4. Bank of America

Bank of America received a $1.9 billion tax refund from the IRS in 2010, even though it made $4.4 billion in profits and received a bailout from the Federal Reserve and the Treasury Department of more than $1.3 trillion.
In 2012, Bank of America operated more than 300 subsidiaries incorporated in offshore tax havens like the Cayman Islands, which has no corporate taxes.
In 2012, Bank of America stashed $17.2 billion in offshore tax havens to avoid paying U.S. income taxes. Bank of America would owe an estimated $4.3 billion in federal income taxes if its use of offshore tax avoidance strategies were eliminated.
Last year, Bank of America CEO Brian Moynihan made $13.1 million in total compensation, but he wants to raise the eligibility age for Medicare and Social Security to 70, and make significant cuts to Social Security as a member of the Business Roundtable.

5. Citigroup

Citigroup made more than $4 billion in profits in 2010, but paid no federal income taxes. Citigroup received a $2.5 trillion bailout from the Federal Reserve and U.S. Treasury during the financial crisis.
Citigroup has established 427 subsidiaries incorporated in offshore tax havens.
In 2012, it stashed $42.6 billion in offshore tax havens to avoid paying U.S. income taxes. Citigroup would owe an estimated $11.5 billion in federal income taxes if its use of offshore tax avoidance strategies were eliminated.
Michael Corbat, the CEO of Citigroup, made more than $17.6 million in total compensation last year.

6. Pfizer

Pfizer, one of the largest prescription drug companies in America, not only paid no federal income taxes from 2010 to 2012, it received $2.2 billion in tax refunds from the IRS at the same time it made $43 billion in profits worldwide.
In 2012, Pfizer stashed $73 billion in profits offshore and has used aggressive offshore tax strategies to avoid paying U.S. income taxes.
Ian Read, the CEO of Pfizer, made $17.7 million in total compensation last year.
Hank McKinnell, Jr., who was Pfizer’s CEO from 2001 to 2006, received a golden parachute from Pfizer worth an estimated $188 million.

7. FedEx

In 2011, Federal Express received a $135 million tax refund from the IRS even though it made more than $2.7 billion in U.S. profits that year.
FedEx receives more than $1 billion a year from the U.S. Postal Service to provide air service for all express mail and priority mail shipments.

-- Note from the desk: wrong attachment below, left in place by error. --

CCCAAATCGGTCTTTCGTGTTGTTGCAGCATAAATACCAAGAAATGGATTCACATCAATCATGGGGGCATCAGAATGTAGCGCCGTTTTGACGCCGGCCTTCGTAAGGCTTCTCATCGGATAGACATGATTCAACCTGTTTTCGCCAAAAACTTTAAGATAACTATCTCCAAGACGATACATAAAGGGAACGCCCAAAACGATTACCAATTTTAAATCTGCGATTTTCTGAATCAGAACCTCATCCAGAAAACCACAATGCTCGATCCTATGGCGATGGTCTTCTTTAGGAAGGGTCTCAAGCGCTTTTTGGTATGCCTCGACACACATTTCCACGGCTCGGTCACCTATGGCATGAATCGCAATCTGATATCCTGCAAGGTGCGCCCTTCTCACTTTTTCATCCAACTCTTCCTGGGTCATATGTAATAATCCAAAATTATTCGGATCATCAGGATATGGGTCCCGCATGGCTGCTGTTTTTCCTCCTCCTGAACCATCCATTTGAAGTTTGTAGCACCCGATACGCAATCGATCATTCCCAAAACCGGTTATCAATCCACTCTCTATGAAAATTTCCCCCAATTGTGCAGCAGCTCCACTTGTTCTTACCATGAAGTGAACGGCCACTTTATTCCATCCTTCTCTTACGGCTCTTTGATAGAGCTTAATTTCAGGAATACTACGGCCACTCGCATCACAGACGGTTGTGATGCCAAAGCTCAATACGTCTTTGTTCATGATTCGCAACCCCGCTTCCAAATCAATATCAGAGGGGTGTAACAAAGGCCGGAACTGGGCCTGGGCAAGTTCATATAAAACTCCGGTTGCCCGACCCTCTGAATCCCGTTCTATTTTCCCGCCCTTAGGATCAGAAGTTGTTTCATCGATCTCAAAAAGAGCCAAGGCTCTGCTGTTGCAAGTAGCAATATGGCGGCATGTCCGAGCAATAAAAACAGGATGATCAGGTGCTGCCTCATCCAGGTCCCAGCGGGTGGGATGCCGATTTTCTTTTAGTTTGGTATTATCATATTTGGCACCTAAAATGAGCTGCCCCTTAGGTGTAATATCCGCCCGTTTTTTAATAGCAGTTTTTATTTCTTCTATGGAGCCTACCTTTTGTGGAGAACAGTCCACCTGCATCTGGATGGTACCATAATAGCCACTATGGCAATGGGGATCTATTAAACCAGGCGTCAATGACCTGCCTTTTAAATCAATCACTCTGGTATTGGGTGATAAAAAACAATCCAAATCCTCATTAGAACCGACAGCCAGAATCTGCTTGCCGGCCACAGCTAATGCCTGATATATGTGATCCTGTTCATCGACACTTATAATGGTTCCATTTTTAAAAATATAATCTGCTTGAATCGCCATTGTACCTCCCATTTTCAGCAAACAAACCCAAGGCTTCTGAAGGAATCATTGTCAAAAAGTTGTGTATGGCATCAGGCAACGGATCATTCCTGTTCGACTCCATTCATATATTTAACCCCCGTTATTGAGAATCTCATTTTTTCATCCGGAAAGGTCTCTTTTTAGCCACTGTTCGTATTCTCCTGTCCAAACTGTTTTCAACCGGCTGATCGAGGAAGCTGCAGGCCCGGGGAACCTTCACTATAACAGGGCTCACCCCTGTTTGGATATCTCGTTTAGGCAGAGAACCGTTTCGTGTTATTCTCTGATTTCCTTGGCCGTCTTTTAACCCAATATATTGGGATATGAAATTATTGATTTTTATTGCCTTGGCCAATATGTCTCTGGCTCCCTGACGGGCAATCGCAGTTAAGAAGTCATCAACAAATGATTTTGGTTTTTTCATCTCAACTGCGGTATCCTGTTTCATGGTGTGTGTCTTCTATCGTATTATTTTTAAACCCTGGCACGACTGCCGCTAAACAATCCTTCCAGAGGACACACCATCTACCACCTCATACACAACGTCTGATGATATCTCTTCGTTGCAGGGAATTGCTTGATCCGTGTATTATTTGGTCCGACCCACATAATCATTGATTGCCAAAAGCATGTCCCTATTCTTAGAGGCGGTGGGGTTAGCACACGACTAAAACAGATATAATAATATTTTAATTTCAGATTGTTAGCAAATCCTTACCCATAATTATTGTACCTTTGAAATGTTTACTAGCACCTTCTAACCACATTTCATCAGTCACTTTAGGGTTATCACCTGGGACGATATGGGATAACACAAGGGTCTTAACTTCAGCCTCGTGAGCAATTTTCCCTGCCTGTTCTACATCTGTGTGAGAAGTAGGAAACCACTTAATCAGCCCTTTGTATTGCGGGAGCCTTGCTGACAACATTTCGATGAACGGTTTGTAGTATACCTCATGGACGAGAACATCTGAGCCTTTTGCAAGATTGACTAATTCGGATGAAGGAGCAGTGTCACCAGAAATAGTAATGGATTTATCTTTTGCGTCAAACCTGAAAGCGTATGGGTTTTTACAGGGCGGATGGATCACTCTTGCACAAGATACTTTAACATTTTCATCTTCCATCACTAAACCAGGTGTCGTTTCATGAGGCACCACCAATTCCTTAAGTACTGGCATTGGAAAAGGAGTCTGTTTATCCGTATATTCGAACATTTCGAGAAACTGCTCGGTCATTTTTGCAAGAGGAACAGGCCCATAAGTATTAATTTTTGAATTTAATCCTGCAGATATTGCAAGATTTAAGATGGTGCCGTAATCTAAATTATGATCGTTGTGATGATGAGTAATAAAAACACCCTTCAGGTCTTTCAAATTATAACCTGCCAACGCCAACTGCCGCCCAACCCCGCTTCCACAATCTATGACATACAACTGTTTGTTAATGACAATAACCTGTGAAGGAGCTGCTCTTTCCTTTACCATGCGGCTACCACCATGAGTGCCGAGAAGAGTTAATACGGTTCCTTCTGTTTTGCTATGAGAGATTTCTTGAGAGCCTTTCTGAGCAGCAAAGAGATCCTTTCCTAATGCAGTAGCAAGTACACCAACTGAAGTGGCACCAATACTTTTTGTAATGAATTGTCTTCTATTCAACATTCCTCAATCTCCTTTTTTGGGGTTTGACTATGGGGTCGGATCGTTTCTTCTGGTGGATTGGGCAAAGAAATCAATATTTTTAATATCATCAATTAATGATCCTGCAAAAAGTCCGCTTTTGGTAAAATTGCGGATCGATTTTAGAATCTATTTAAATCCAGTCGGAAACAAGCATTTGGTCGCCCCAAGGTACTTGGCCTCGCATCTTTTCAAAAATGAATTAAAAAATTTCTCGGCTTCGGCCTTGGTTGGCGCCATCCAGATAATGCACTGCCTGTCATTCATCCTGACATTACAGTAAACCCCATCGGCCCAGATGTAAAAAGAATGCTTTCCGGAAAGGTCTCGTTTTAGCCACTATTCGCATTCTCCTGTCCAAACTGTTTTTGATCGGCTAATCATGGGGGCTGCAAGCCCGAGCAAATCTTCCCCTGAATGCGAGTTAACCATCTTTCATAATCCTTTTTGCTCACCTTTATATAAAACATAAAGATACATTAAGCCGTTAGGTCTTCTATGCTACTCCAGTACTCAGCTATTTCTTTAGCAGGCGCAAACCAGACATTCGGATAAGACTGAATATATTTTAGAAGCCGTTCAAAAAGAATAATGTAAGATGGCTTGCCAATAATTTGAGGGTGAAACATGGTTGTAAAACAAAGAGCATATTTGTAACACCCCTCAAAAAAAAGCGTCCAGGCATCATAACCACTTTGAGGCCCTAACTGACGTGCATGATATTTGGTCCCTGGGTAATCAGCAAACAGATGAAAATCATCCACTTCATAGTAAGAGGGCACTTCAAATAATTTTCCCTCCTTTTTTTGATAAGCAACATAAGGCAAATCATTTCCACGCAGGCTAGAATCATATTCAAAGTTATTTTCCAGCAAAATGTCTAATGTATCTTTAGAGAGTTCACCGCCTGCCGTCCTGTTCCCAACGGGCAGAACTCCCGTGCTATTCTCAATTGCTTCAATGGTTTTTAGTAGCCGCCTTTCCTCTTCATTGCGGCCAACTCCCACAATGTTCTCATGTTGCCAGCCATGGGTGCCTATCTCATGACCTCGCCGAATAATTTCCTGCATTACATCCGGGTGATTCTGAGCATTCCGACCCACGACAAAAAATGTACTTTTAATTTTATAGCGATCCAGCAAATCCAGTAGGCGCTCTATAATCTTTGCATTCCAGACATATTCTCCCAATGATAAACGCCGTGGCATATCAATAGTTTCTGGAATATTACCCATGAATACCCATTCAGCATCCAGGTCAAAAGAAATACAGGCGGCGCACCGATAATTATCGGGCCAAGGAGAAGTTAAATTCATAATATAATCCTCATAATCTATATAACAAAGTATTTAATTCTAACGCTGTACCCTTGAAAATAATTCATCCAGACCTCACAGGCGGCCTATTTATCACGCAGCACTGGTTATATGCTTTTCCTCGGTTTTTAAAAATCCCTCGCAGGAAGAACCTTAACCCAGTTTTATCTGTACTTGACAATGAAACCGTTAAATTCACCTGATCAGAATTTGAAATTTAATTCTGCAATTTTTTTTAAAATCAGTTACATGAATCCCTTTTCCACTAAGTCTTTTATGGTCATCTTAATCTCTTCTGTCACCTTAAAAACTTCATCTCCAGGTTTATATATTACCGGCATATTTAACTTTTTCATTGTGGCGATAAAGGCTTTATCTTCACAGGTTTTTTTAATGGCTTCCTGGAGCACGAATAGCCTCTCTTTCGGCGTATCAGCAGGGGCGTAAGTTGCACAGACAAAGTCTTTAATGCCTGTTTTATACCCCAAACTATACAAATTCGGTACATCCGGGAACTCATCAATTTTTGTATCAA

Frederick Smith, the CEO of FedEx, made more than $12.6 million in total compensation last year.

8. Honeywell

From 2009 to 2010, not only did Honeywell pay no federal income taxes, it received a $510 million tax refund from the IRS even though it made a combined profit in the U.S. of almost $3 billion.
In 2012, Honeywell stashed $11.6 billion in offshore tax havens to avoid paying U.S. income taxes. Honeywell would owe an estimated $4.06 billion in federal income taxes if its use of offshore tax avoidance were eliminated.
David Cote, the CEO of Honeywell, made more than $25.4 million in total compensation last year.
Mr. Cote wants to raise the eligibility age for Medicare and Social Security to 70 and make significant cuts to Social Security as a member of the Business Roundtable.

9. Merck

In 2009, not only did Merck pay no federal income taxes, it received a $55 million tax refund from the IRS, even though it earned more than $5.7 billion in U.S. profits.
In 2012, Merck stashed $53.4 billion in offshore tax haven countries to avoid paying income taxes. If this practice was outlawed, it would have paid $18.69 billion in federal income taxes.
Fred Hassan, the CEO of Merck from 2003 to 2009, received a golden parachute worth an estimated $189 million.
Merck’s current CEO, Kenneth Frazier, has a retirement account worth an estimated $14.4 million.  He wants to raise the eligibility age for Medicare and Social Security to 70 and make significant cuts to Social Security as a member of the Business Roundtable.

10. Corning